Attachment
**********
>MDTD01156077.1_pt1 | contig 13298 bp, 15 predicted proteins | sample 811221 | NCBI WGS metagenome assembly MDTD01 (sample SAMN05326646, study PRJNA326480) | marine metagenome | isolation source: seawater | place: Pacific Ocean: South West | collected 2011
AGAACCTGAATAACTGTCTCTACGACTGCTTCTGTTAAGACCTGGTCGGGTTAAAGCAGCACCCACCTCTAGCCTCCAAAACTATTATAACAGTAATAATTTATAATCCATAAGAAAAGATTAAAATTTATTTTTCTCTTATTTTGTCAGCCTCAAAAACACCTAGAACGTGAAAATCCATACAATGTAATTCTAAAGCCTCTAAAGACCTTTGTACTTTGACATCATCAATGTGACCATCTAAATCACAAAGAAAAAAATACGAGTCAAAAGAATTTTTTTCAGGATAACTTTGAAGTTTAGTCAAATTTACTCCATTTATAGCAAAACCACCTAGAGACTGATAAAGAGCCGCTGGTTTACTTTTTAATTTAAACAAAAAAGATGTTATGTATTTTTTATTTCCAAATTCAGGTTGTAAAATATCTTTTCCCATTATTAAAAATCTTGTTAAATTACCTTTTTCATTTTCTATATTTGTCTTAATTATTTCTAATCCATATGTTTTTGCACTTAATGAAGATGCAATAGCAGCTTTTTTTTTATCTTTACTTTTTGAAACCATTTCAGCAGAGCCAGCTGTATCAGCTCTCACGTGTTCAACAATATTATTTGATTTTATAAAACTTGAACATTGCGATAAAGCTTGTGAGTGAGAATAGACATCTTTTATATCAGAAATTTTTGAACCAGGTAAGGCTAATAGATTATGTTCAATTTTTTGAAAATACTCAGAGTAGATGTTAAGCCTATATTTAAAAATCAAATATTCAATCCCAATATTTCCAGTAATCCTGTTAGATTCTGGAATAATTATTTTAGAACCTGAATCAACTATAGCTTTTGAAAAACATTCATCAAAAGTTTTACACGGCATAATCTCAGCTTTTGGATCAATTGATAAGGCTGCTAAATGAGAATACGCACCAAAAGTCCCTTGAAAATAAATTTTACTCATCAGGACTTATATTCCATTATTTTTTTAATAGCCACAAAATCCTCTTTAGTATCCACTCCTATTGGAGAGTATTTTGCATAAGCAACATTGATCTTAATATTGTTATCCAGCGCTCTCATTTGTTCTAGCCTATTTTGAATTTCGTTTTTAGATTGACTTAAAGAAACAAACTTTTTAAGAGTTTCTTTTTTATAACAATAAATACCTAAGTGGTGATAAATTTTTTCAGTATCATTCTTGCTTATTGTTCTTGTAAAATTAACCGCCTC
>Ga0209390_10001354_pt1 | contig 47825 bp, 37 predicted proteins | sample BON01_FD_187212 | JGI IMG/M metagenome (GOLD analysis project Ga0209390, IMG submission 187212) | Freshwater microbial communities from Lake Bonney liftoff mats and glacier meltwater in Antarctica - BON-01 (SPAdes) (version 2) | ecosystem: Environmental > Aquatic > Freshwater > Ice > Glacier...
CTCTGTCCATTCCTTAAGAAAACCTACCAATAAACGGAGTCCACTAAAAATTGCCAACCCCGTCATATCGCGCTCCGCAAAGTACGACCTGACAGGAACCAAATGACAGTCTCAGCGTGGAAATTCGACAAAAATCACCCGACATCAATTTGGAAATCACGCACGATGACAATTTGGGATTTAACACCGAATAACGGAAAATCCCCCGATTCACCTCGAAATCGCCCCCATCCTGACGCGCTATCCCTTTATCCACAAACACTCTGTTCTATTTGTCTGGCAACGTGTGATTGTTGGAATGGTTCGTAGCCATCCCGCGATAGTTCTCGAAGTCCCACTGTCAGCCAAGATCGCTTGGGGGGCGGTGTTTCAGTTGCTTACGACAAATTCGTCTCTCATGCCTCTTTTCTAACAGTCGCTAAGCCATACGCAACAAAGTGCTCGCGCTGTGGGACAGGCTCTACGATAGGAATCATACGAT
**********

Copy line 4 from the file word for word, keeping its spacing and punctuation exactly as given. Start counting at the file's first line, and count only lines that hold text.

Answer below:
CTCTGTCCATTCCTTAAGAAAACCTACCAATAAACGGAGTCCACTAAAAATTGCCAACCCCGTCATATCGCGCTCCGCAAAGTACGACCTGACAGGAACCAAATGACAGTCTCAGCGTGGAAATTCGACAAAAATCACCCGACATCAATTTGGAAATCACGCACGATGACAATTTGGGATTTAACACCGAATAACGGAAAATCCCCCGATTCACCTCGAAATCGCCCCCATCCTGACGCGCTATCCCTTTATCCACAAACACTCTGTTCTATTTGTCTGGCAACGTGTGATTGTTGGAATGGTTCGTAGCCATCCCGCGATAGTTCTCGAAGTCCCACTGTCAGCCAAGATCGCTTGGGGGGCGGTGTTTCAGTTGCTTACGACAAATTCGTCTCTCATGCCTCTTTTCTAACAGTCGCTAAGCCATACGCAACAAAGTGCTCGCGCTGTGGGACAGGCTCTACGATAGGAATCATACGAT